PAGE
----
Nobody dare venture to breathe in her anxious and excited ear the name of an hospital, and there is nothing for her but a lodging, which, for any provision that it has, in its convenience for any illness, but especially for such an illness as this, might be a lodging for an immortal spirit, wholly unencumbered by a body—where the good woman of the house is almost perpetually employed in the back parlour, dotting down her accounts with pen and ink, adding them up and bringing them forward, and carrying them over. She is greatly assisted in the product of these items by an odious anomaly called a sick nurse, who has been hired to attend upon the poor lady, and who is a creature of that sort which never could continue to exist but for our deplorable propensity to take whatever does exist as granted, and to rest comfortably satisfied that, because it is very bad, it cannot be better. And so this poor lady struggles on, surrounded by every adverse circumstance, at time when everything should propitious, and instead of kind feelings and fostering hope going hand in hand to speed her recovery, her home is gloomy, hopeless, and disconsolate.

And even, if her desolate situation should awaken, and heaven forbid such circumstances should not awaken the sympathies of those about her, leading them to be regardless of their own immediate profit in her great misery, even that is torture to an honourable mind; for in this miserable sacrifice of the poor, and the uncertainty of ever being able to repay the kindnesses, new causes of despondency and grief inevitably spring up.

This is no idle picture, but one of every day’s occurrence, and you may know of its existence. It is even stated here, in the little record which has been laid before you to-day, where a poor governess frightfully afflicted is cured, where the blind clerk recovers the inestimable blessing of sight, where the senseless is restored to health, where the gentleman and the scholar, whose labours are connected with popular instruction through the medium of the press, does not disdain to seek refuge, where the dying man expatiates to his brother, day by day, upon the happiness and peace of such a place as this institution, begging him with his last breath to make it better known when he is in his grave.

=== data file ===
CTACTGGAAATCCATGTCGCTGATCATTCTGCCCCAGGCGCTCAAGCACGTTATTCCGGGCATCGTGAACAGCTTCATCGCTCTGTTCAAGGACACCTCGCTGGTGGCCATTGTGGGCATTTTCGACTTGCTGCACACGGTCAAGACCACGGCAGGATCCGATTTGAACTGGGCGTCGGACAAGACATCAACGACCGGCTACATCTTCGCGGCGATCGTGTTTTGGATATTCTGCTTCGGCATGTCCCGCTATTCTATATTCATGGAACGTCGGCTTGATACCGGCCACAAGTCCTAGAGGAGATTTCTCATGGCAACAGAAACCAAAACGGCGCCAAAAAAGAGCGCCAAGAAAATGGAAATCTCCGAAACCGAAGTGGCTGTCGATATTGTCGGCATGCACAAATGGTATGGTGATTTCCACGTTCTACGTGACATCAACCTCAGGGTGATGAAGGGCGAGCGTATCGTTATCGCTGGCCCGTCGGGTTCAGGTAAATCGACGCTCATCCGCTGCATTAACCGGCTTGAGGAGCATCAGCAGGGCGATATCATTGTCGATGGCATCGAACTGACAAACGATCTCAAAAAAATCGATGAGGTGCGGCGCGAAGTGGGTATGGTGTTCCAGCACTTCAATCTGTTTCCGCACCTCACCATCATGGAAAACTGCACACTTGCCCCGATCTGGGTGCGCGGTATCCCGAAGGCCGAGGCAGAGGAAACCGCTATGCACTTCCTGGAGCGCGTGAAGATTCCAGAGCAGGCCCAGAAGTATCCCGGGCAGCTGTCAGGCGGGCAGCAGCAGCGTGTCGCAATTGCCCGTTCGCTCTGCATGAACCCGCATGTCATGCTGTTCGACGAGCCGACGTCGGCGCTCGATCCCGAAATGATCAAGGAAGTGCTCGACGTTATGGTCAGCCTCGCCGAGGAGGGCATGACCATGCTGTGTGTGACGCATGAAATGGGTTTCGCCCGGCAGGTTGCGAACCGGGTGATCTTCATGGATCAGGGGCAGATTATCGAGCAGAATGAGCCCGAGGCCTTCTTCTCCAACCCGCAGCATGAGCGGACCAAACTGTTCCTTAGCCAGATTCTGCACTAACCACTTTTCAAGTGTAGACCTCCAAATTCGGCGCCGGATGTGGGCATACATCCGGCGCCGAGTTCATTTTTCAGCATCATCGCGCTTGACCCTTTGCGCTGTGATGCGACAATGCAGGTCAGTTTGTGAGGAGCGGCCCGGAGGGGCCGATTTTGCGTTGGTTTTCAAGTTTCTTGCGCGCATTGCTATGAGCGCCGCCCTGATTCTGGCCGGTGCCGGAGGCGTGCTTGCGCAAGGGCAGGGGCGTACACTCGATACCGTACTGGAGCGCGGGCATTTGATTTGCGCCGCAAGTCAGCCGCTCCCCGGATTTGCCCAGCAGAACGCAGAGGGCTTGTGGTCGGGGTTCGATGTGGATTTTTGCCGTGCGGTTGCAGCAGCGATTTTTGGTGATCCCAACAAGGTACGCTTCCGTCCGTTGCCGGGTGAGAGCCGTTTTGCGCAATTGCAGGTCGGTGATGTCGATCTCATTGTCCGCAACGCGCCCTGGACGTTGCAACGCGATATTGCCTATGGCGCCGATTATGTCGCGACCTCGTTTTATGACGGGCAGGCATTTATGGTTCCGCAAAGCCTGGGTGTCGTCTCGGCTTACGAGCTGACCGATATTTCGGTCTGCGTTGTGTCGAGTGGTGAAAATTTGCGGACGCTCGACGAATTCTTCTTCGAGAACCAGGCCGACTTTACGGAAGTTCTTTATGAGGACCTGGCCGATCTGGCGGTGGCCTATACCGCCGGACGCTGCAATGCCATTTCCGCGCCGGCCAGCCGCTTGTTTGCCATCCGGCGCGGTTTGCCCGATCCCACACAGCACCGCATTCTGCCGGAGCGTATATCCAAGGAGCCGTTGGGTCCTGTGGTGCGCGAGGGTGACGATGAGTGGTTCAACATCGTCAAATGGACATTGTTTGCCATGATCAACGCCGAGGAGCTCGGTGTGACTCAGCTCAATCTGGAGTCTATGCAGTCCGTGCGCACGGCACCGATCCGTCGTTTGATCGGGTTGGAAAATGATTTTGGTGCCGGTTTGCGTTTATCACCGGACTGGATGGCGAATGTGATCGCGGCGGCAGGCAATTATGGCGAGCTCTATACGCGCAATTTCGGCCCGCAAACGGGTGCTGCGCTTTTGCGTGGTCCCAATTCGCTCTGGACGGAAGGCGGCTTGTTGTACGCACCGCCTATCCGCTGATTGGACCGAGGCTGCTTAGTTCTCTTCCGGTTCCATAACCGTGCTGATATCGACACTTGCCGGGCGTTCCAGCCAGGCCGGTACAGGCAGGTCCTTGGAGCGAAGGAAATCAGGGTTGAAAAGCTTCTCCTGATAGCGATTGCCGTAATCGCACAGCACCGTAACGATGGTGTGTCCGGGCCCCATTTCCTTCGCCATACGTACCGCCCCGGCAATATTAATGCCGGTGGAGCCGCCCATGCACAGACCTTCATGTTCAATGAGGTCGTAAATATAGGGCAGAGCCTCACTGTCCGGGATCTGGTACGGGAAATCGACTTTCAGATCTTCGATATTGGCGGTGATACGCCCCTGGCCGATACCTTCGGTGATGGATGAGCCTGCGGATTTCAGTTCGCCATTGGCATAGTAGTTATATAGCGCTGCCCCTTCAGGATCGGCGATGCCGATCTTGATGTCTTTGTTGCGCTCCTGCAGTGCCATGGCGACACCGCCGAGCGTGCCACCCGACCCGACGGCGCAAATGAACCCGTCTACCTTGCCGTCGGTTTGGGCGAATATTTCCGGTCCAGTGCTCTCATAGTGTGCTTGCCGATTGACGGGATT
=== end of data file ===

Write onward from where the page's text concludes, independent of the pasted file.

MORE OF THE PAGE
There is not one among us, l am confident, who can withstand this little simple history. There is not one among us, I know by myself, who can pass it wholly by—there is not one among us, having a brother or a child, or any dear friend, who can dismiss the harrowing echoes of that faint voice from his mind. This, ladies and gentlemen, is the Sanatorium that we call upon you to assist.

I am confident that the voice of which have I spoken will speak to you far more forcibly than I can ever hope to do of the high claims it has upon you. Its principle is self-support, still it appeals to you and the public for help, for to be self-supported it must be thoroughly and well established, and there is no greater inconsistency in thus putting forth its pretensions and appealing to you for help than there is in any young married couple who are to live upon their annual income wanting some assistance upon their first entering into the world.

The directors of the Sanatorium, ladies and gentlemen, cannot offer you the luxury sometimes too freely offered, from the bestowing of charity in the common acceptation of the word, but they can offer you the gratification, and you will judge for yourselves whether there can be a higher and a better one, of helping those who help themselves. They offer you the gratification of enabling men and women of strong hearts to preserve independent spirit and upright mien, when that calamity, which our common inheritance, stops the labours of their hands and heads. There can be no one here who does not owe a debt ol sympathy for acts of kindness and affection in the hour of need, and I am persuaded there is no one present to whom the prosperity of this institution, if it be rightly understood, can by possibility be matter of indifference or slight regard. I beg, therefore, to propose to you to drink, “Prosperity to the Sanatorium.”


The following are some contemporary newspaper reports of the event:

The Sanatorium. — An immense concourse of the friends and supporters of this institution sat down yesterday to an excellent dinner, at the London Tavern, in Bishopsgate-street. This public dinner differed materially from the majority of entertainments of a similar nature, inasmuch as there were 80 ladies out of the 190 persons who sat down at the festive board. The chair was occupied by Mr. Charles Dickens, who was supported by Captain Probin, Mr. Harcourt, Mr. Home, Mr. Stanfield, Mr. Harrison Ainswortb, &c. Between four and five hundred pounds was collected after the customary routine of toasts had been given. The chairman addressed the meeting at some length, and, during the course of his speech, he was repeatedly interrupted by vehement bursts of cheering, and when his health was proposed, a considerable period elapsed before silence could be restored.

Morning Post. Wednesday, 5 June 1844.

The annual festival to aid the funds of the Sanatorium was held on Tuesday, at the London Tavern. Mr. Charles Dickens was in the chair; supported by Dr. Southwood Smith, Mr. G. R. Porter, Mr. Stanfield, Mr. Maclise, Mr. R. H. Horne, Mr. Harrison Ainsworth, Mr. Harley, and other gentlemen: the company numbered about a hundred and ninety; including eighty ladies, who, by an agreeable innovation, joined the party. The object of the Sanatorium is, to afford at moderate cost, lodging, nursing, and medical attendance, to those patients who have not sufficient comforts or conveniences at home, and yet are not in a position of life to enter a hospital. Between four and five hundred pounds was collected.

The Spectator. Saturday, 8 June 1844.